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Overthinking the kick

Overthinking the kick
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Generating bubbles when you’re doing a backstroke kick? Then you’re doing it right. “The proper kick technique can be tricky, it requires an intuition for how the water feels around you,” says Graustein. “I either see people bending knees too much, like a bicycle kick, or being too straight and rigid.” Your kick should generate from the hip, with knees loose and not locked. The trick, he says, is feeling comfortable and relaxed in the water, which translates into a more natural, flowing motion.

Using the butterfly ‘keyhole’ technique

Using the butterfly ‘keyhole’ technique
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For those who are brave – and skilled! – enough to attempt the butterfly stroke, you’ve likely learned a keyhole technique. “That’s how I learned to butterfly,” says Graustein. “It’s where you sweep your arms across, then come into the middle and push backward from there. Instead, we now know to push fingertips down with high elbows, and that’s where the power comes from.”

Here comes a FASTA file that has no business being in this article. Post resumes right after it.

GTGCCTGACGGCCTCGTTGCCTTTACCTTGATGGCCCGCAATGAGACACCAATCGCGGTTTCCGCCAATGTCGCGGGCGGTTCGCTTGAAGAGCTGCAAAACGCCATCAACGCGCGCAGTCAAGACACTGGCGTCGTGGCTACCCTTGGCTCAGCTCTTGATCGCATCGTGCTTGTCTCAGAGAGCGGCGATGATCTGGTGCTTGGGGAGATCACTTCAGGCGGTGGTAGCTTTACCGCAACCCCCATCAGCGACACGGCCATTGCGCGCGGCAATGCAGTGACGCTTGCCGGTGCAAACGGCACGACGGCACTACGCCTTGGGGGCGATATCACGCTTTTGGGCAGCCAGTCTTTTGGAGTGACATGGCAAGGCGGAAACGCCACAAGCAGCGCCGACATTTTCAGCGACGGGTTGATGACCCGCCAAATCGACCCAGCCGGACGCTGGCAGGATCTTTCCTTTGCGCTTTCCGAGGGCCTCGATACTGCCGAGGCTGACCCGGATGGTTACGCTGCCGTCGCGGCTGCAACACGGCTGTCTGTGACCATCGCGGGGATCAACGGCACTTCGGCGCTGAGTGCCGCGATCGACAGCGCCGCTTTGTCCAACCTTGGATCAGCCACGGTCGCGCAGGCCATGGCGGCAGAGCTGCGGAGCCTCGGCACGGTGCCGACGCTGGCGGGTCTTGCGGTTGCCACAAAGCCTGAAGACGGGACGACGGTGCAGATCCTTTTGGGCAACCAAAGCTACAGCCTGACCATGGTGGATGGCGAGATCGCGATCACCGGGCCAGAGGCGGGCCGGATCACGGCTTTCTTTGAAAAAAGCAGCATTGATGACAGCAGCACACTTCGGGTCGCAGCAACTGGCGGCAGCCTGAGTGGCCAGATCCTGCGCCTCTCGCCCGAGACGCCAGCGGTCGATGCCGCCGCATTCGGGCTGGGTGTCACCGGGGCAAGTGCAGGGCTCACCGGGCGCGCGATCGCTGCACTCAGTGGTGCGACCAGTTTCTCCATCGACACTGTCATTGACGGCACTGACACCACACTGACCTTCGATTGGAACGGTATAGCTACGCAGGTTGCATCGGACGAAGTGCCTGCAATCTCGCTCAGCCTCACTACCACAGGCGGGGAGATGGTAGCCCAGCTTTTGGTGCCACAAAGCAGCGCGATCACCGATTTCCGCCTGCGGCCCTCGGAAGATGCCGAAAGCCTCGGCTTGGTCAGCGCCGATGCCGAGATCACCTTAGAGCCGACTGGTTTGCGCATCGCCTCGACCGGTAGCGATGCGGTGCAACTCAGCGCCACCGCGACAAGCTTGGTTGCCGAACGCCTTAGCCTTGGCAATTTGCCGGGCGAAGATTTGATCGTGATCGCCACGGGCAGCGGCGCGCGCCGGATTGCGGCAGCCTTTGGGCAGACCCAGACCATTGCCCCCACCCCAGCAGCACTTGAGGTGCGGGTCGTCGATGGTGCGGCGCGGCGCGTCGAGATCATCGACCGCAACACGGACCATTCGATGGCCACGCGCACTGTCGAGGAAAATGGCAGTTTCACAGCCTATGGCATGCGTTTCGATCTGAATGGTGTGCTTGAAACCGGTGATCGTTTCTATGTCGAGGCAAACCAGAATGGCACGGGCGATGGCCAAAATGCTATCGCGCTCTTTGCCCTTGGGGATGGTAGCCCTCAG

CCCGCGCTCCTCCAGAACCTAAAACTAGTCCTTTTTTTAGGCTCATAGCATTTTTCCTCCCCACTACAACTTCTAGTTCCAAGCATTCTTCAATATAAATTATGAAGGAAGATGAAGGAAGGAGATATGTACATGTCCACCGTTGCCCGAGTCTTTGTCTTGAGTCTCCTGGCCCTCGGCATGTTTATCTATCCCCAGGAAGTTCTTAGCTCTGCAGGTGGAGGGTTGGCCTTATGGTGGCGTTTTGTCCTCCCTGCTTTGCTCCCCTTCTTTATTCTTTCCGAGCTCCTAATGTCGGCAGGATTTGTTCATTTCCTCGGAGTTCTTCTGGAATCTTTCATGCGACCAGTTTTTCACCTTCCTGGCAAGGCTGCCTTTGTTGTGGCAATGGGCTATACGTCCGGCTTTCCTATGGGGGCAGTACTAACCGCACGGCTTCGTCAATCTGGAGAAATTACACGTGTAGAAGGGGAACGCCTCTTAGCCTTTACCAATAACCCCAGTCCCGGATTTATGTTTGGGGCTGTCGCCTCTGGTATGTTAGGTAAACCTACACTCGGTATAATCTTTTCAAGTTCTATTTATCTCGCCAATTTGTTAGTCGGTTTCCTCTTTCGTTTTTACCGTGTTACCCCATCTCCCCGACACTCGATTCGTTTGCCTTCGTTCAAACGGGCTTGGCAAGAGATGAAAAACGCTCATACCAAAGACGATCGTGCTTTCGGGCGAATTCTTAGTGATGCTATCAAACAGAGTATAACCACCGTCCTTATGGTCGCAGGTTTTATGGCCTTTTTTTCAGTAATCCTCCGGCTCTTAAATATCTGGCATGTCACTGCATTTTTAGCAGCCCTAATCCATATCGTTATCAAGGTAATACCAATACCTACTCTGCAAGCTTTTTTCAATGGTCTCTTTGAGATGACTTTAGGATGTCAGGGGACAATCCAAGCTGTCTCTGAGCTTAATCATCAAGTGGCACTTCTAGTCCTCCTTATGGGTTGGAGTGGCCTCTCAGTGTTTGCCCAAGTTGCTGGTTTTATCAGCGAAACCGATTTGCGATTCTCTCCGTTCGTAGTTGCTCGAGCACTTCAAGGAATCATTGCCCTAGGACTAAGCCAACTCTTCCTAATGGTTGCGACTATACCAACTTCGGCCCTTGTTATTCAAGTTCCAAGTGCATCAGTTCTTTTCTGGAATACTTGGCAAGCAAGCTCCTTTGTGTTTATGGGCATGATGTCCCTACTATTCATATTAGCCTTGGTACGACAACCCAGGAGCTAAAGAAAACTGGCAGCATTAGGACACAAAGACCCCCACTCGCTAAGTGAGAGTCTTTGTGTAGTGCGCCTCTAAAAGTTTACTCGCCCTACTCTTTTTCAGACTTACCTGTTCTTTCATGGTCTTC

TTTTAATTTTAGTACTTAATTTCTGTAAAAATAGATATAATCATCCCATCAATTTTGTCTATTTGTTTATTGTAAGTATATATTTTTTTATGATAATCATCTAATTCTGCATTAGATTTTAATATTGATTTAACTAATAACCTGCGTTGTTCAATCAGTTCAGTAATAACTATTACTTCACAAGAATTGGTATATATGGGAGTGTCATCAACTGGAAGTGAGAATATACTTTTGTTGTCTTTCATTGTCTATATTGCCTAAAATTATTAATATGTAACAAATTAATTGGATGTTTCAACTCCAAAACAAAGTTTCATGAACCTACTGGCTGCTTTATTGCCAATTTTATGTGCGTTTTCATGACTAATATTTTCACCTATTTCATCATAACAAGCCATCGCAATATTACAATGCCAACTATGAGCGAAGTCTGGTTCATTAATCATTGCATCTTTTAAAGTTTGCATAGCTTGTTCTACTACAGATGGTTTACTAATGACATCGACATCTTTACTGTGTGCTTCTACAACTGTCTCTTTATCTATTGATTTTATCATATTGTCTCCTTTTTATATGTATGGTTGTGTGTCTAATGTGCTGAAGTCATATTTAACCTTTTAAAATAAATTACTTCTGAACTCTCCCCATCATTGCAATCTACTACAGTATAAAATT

Pulling with a straight arm

Pulling with a straight arm
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For backstroke, your arms should be straight the entire time, right? Wrong, says Graustein. “Think about it: when you push your straight arm down into the water, guess what? That water is going down, and that’s not where you want that water to go,” he says. “Keep your elbow aligned with your body instead and then push; that way, your forearm is the one collecting the water, and you’re pushing it behind you instead of down.”